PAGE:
When you're up there, you sort of disappear. And when you get back, you realise nobody knows you were gone. And so you tell the woman in the canteen. She's impressed, you can see that. Even though it's clear that you wouldn't give up your place on the space craft for the world, you can see that she's glad she's not you.
The girls are sort of milling about outside the hut, waiting for something to happen, when Jane spots a zombie.
She turns to look at the other women, but they haven't seen it and so her brain isn't really sure if she's seeing what she thinks she's seeing. She looks back at what looks very much like a zombie climbing out of a window.
It is about six foot six, male, with broad shoulders. It's wearing a plaid shirt that is ripped and wet. It's face is ... it's face is sort of the wrong shape, more like Darth Siddius than a person, though she doesn't know that because she's never seen Star Wars. And she never will.
The zombie spots her, but it doesn't reflect her hesitation. It strides towards her, grabs her by the shoulders, and proceeds to attempt to bite off the top of her head. Brainsss!
She still doesn't scream. People are still sort of milling about, preparing for a zombie invasion that they don't really believe will come.
Her brain finally kicks in, telling her that this looks like a zombie, but she still doesn't scream, because to sceam would make it real. If she screams, she thinks, she's dead.
Fortunately, somebody sees the struggle and soon there are four people, armed, pulling the zombie from her and hitting it, stabbing it, killing it.
Among them is Lisa.
"Why didn't you call for help?" Lisa says, her face wet with sweat.
The woman is in shock.
Lisa shakes her head.
Vinnie, the head of the zombie hunt turns up.
"You finally got one," he says, looking at the corpse.
Lisa nods, satisfied with her handy work but dissatisfied generally.
"We could do with more women like you," Vinnie says.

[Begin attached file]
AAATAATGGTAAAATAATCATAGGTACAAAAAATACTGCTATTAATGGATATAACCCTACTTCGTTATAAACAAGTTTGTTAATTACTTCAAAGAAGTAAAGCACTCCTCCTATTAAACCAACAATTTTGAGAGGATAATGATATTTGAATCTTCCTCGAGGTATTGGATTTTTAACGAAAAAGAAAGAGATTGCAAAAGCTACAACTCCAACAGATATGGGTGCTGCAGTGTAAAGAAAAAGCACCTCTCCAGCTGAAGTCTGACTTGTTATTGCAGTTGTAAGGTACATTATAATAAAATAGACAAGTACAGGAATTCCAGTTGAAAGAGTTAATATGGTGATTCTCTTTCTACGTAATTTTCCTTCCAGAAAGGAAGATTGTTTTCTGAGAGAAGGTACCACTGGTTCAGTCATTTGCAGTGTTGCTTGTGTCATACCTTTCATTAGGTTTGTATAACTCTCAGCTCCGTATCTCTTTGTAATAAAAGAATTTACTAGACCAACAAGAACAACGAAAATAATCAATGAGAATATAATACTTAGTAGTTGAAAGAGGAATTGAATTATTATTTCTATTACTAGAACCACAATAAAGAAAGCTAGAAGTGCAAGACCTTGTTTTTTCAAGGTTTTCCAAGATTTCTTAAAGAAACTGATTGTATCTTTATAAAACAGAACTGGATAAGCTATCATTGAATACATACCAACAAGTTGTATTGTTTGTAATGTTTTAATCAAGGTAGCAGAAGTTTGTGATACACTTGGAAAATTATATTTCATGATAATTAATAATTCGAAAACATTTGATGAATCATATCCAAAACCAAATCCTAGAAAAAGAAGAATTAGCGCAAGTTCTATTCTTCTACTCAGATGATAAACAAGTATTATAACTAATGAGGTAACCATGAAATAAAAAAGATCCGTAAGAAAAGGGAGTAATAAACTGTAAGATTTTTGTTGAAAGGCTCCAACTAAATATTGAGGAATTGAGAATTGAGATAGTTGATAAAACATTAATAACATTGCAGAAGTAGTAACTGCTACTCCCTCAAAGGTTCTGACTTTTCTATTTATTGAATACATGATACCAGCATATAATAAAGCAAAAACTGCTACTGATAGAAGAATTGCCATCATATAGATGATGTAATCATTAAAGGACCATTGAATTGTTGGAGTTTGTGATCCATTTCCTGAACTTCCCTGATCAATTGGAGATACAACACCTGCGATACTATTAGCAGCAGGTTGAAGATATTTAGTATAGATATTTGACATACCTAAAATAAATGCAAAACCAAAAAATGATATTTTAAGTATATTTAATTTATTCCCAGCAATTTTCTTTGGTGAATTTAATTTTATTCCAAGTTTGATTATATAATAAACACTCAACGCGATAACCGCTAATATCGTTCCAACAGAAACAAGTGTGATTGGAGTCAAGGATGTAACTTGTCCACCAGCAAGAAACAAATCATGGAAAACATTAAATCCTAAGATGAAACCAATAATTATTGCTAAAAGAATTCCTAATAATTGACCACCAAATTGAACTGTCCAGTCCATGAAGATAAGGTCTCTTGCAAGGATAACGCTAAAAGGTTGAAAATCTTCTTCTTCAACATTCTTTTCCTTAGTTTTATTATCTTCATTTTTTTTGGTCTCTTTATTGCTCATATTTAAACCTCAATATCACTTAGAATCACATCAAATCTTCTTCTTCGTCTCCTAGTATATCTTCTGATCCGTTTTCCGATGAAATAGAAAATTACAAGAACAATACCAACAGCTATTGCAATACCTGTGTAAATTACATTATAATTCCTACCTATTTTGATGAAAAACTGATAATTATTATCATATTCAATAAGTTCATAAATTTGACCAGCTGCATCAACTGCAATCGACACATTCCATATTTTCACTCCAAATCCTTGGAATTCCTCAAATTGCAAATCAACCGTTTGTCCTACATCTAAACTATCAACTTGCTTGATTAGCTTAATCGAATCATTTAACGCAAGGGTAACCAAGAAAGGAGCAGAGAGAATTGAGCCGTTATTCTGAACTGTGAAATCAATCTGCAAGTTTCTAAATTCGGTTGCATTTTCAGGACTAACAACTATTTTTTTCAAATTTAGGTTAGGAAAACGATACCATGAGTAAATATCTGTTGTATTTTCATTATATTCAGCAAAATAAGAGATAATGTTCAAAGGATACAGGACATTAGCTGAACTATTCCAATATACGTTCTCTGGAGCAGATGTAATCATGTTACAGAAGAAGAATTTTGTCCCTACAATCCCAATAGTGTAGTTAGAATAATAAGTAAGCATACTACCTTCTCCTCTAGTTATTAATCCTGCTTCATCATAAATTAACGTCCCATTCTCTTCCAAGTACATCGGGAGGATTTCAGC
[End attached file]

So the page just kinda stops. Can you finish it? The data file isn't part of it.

"There are no women in the zombie patrols," Lisa says.
"So start your own," says Vinnie.
"Where would I patrol?" asks Lisa.
"You can have the whole of Scotland," Vinnie says. "I've got to move out."
By I, he means him and the majority of his troops.
He probably has orders from London, Lisa thinks.
"Get to it," he says with a smile before walking away. It's not an order. It's the only thing he says to her as a genuine friend.
It's funny in this world. People look at you in the eye and they really look at you, they really listen to what you have to say, because they know that you're probably going to be dead in the next 120 hours. Every exchange might be your last or their last, and yet people still say things like: "Go to work" and "Get to it" at the end. Nobody says "I love you" anymore. That's the kind of thing you say as you're bleeding out.
He walks away in his big military jacket and boots, carrying more dust in their creases than remains on the road.
She stands there in her red, cotton, sleeveless blouse and jeans; bare arms, bare hands, holding a bloody rake.
She looks at the dead zombie. She looks at the other women: strong, together, afraid. In that moment, it becomes real: this is the first all-woman zombie patrol.
It will be the first of many such units throughout the country, but she doesn't know that yet. And she won't be dead in the next 120 hours either. Nor will any of her women. Even Jane, who almost had a zombie bite into her skull because she couldn't scream, even Jane survives a few more weeks.
Lisa's been thinking of this moment for a long time. Now that it's here she doesn't know where to start.
"What now?" asks Sandy.
Lisa creates two teams to check the house, while a third team checks the perimeter. The others should either be doing a stock check of weapons, including potential weapons — see rake — or attending to Jane's mental state. The orders spill out of her mouth, as if by reflex.
The women get to it.
A dark, short story, based on a dream
Features: robots, brawling, loneliness, a dump or junkyard and a leather jacket
He wears a leather jacket, because it will last a lifetime. Like him. It's also durable enough to take a few licks and it covers up the parts that might be considered badly built, though he thinks that that's just part of his charm. Those unique differences. The bits that are missing are what make us whole.
"Get over there," the boss yells and he goes.
He gets on the swing, so as to not show that he's hurt, neither physically nor mentally.
He swings high, rattling the chains, high above the garbage dump.
Beneath him, the junk heap is black and silver and shining in the mix of watery moonlight and amber streetlight. There are things living in the junk. Bits of spine whir this way and that like worms. An eye without a socket wriggles like a maggot and flicks itself into the unknown. There are mini avalanches all over the place as mechanical things dig under the surface. Males seek females. Partners seek to be reunited, only to be torn apart again, for the amusement of 'the crowd'.
The swing is going to break. If he goes any higher, it's going to break. Everybody knows that.
"Get back over here," says the boss.
He keeps swinging. Higher. Higher.